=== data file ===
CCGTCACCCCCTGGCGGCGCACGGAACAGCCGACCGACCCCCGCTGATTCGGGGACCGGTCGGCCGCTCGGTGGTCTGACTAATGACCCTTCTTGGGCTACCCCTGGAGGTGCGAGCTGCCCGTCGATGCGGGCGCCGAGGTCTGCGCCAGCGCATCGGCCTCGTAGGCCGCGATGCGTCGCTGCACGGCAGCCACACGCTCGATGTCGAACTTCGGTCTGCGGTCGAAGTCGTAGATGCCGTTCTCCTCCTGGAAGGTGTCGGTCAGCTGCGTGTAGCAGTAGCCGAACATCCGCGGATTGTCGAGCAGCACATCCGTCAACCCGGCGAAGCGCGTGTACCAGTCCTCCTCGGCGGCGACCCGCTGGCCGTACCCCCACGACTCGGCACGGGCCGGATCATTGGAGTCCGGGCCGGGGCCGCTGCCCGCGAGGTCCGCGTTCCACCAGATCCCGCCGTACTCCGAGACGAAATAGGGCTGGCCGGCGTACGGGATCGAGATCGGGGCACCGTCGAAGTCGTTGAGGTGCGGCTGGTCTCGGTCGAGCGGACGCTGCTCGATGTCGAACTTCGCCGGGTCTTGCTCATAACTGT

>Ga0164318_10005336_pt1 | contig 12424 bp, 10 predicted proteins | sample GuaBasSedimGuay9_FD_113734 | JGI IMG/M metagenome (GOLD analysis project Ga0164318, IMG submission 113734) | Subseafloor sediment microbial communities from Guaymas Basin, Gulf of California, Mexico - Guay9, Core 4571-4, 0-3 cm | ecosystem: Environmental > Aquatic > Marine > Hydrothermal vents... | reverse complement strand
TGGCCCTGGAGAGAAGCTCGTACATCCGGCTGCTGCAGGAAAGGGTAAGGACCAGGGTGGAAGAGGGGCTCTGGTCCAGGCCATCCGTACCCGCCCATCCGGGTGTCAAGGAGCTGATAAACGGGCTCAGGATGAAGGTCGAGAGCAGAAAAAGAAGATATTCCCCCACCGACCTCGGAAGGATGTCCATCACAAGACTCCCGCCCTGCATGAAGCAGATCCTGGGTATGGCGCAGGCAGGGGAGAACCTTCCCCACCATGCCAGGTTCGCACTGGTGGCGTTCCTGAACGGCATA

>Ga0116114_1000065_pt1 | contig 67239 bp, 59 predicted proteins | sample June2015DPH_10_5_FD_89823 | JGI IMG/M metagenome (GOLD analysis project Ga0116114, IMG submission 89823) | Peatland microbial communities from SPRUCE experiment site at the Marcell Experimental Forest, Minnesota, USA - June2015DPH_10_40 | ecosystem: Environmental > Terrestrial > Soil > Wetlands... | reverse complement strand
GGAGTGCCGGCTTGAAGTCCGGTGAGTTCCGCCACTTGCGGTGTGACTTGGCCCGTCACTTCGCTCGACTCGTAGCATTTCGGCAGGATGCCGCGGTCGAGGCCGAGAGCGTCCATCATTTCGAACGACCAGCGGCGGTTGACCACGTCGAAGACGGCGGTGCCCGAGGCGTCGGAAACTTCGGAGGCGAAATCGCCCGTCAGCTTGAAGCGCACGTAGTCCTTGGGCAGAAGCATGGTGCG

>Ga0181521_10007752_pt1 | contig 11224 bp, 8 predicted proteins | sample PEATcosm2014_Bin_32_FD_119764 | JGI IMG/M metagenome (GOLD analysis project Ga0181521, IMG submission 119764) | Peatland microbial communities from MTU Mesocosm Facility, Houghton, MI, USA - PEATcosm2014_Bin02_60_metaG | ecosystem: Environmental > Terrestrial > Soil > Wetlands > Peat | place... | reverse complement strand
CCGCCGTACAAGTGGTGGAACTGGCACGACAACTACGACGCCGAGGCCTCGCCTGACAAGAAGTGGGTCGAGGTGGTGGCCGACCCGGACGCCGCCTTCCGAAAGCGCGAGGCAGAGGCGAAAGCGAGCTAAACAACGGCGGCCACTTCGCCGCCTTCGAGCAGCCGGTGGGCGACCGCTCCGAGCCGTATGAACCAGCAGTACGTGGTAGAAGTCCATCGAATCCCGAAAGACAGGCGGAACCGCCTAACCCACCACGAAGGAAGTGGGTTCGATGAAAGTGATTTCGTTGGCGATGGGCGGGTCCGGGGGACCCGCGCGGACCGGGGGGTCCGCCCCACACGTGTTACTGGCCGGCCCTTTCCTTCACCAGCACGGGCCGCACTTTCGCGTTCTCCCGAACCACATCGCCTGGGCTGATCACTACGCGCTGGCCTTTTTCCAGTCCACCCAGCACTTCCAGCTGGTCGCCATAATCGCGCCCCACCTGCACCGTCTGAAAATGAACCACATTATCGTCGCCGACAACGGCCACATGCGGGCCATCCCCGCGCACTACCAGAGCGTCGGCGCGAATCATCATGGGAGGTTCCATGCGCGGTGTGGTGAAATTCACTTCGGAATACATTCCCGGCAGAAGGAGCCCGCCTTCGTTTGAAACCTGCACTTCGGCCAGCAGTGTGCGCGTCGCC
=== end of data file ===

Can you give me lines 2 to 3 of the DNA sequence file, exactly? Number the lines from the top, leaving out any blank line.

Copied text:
>Ga0164318_10005336_pt1 | contig 12424 bp, 10 predicted proteins | sample GuaBasSedimGuay9_FD_113734 | JGI IMG/M metagenome (GOLD analysis project Ga0164318, IMG submission 113734) | Subseafloor sediment microbial communities from Guaymas Basin, Gulf of California, Mexico - Guay9, Core 4571-4, 0-3 cm | ecosystem: Environmental > Aquatic > Marine > Hydrothermal vents... | reverse complement strand
TGGCCCTGGAGAGAAGCTCGTACATCCGGCTGCTGCAGGAAAGGGTAAGGACCAGGGTGGAAGAGGGGCTCTGGTCCAGGCCATCCGTACCCGCCCATCCGGGTGTCAAGGAGCTGATAAACGGGCTCAGGATGAAGGTCGAGAGCAGAAAAAGAAGATATTCCCCCACCGACCTCGGAAGGATGTCCATCACAAGACTCCCGCCCTGCATGAAGCAGATCCTGGGTATGGCGCAGGCAGGGGAGAACCTTCCCCACCATGCCAGGTTCGCACTGGTGGCGTTCCTGAACGGCATA